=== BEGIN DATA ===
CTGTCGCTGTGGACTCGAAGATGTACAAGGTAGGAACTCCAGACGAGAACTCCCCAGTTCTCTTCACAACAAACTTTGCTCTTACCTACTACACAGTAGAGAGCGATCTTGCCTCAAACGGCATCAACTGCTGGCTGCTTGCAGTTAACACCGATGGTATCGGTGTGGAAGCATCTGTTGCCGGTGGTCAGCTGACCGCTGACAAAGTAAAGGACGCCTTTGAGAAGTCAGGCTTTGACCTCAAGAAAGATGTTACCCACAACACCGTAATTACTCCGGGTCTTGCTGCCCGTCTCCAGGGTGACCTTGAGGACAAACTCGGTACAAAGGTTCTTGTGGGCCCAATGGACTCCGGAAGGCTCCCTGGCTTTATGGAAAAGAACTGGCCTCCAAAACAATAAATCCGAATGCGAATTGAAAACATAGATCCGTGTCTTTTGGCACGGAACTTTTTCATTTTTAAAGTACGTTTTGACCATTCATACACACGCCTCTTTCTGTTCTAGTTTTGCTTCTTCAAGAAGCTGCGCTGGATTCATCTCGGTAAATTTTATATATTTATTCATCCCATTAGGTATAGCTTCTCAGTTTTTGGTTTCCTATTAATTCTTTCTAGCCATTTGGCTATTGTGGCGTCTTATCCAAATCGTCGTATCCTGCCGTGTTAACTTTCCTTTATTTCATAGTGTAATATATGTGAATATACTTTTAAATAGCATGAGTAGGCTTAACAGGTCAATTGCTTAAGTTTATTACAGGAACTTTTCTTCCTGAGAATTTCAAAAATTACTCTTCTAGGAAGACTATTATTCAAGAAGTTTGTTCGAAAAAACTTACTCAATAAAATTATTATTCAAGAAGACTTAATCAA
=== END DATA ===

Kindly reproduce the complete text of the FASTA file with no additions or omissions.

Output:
CTGTCGCTGTGGACTCGAAGATGTACAAGGTAGGAACTCCAGACGAGAACTCCCCAGTTCTCTTCACAACAAACTTTGCTCTTACCTACTACACAGTAGAGAGCGATCTTGCCTCAAACGGCATCAACTGCTGGCTGCTTGCAGTTAACACCGATGGTATCGGTGTGGAAGCATCTGTTGCCGGTGGTCAGCTGACCGCTGACAAAGTAAAGGACGCCTTTGAGAAGTCAGGCTTTGACCTCAAGAAAGATGTTACCCACAACACCGTAATTACTCCGGGTCTTGCTGCCCGTCTCCAGGGTGACCTTGAGGACAAACTCGGTACAAAGGTTCTTGTGGGCCCAATGGACTCCGGAAGGCTCCCTGGCTTTATGGAAAAGAACTGGCCTCCAAAACAATAAATCCGAATGCGAATTGAAAACATAGATCCGTGTCTTTTGGCACGGAACTTTTTCATTTTTAAAGTACGTTTTGACCATTCATACACACGCCTCTTTCTGTTCTAGTTTTGCTTCTTCAAGAAGCTGCGCTGGATTCATCTCGGTAAATTTTATATATTTATTCATCCCATTAGGTATAGCTTCTCAGTTTTTGGTTTCCTATTAATTCTTTCTAGCCATTTGGCTATTGTGGCGTCTTATCCAAATCGTCGTATCCTGCCGTGTTAACTTTCCTTTATTTCATAGTGTAATATATGTGAATATACTTTTAAATAGCATGAGTAGGCTTAACAGGTCAATTGCTTAAGTTTATTACAGGAACTTTTCTTCCTGAGAATTTCAAAAATTACTCTTCTAGGAAGACTATTATTCAAGAAGTTTGTTCGAAAAAACTTACTCAATAAAATTATTATTCAAGAAGACTTAATCAA